• what counts as Development?
  • what counts as Testing?
  • If we were going to perform regression testing anyway, does that count as "zero" additional testing hours?

see: http://www.sqablogs.com/jstrazzere/150/What+is+the+%22Correct%22+Ratio+of+Development+Time+to+Test+Time%3F.html

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I would say (depending on the speed you need things tested) with automation you could have like 1 or 2 testers for each 5 developers.


  • With automation they just need to worry about testing the new modules
  • Regression tests will take care of the older ones.
  • 1 or 2 testers can easily cover all the work 5 developers will do for example week/week
  • A good ratio I've been taught was that for every 10 hours of developing, the quality assurance team will take arround 3 or 4 hours to track most of the defects those 10 hours generated.

Hope it will help :)

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Also, would you use 'pure' testers, or would you combine testing with other roles (e.g. documentation, user training, etc)?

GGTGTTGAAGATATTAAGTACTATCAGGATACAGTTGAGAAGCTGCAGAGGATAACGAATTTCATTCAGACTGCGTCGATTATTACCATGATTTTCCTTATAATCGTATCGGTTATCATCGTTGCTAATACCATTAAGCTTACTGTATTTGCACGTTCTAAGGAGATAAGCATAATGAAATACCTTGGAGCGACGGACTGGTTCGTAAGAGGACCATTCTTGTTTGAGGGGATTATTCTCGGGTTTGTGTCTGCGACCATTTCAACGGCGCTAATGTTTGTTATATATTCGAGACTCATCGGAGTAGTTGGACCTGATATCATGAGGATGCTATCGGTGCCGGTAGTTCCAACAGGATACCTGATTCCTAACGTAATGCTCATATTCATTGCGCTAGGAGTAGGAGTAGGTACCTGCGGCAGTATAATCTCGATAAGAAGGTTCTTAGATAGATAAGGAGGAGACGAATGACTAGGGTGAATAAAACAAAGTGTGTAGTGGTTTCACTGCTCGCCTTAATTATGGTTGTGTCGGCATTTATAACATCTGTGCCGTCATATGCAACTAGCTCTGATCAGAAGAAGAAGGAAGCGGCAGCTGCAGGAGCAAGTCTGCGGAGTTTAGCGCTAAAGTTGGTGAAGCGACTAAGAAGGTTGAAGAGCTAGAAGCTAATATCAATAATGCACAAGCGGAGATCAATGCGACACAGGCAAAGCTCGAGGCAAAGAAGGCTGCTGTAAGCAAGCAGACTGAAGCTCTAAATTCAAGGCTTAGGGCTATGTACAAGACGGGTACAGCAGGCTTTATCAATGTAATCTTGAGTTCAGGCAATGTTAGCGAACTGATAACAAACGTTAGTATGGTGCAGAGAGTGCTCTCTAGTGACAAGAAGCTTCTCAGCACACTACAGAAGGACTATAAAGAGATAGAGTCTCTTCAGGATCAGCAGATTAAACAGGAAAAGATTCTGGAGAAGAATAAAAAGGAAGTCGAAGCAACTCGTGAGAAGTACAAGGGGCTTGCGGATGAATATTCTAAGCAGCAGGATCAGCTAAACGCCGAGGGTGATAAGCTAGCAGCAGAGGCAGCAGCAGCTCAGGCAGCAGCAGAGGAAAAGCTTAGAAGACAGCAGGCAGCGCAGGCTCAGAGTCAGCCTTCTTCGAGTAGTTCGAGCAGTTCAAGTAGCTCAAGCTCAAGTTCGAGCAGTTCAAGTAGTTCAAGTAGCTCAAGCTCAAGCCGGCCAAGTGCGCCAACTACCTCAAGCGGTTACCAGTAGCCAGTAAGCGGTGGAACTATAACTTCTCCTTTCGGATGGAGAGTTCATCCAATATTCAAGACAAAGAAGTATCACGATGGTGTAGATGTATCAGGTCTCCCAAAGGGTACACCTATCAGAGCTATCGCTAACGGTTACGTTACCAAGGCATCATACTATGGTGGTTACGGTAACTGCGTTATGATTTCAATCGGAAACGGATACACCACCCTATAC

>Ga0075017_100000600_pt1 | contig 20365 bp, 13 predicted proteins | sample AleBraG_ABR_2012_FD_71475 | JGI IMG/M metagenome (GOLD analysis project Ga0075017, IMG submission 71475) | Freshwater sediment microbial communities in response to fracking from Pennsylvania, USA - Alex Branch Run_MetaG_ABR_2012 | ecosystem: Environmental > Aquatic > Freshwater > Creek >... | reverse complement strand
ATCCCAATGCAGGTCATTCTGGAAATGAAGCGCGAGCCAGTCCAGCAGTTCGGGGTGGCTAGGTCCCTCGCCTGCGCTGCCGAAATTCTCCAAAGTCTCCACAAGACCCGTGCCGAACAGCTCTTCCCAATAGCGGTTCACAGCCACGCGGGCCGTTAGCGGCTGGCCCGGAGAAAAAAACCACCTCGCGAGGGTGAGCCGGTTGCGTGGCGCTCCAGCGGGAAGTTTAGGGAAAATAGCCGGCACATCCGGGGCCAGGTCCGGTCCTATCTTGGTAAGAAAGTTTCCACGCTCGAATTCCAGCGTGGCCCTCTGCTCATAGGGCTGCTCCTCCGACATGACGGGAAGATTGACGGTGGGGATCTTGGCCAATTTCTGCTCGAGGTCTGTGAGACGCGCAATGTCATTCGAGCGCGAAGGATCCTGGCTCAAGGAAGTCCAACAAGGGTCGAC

It depends on the type of testing, but I would not burden testers with other roles. Competent test engineers are worth their weight in gold (the same as competent software engineers). If you give them tasks outside of their domain of expertise, you're going to slow them down and p*ss them off. Do software engineers like doing documentation or user training? Usually not. Neither do testers.

However, there's nothing wrong with supplementing your test team with people from other areas, especially for usability testing, acceptance testing, quick reviews, etc.

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One thing is for certain. The number of testers should be greater than the number of developers. For every feature created by a developer, a tester must exercise the feature under various types of tests: functionality, usability, boundary, stress, etc. Although the exact ratio will depend more on the number of test cases and how long a test cycle should be (1 week, 3 days, 1 day or half a day), a single developer will generate enough testing activity for multiple testers. In addition, there may be scenarios that require multiple testers to simulate two or more users working concurrently on the system.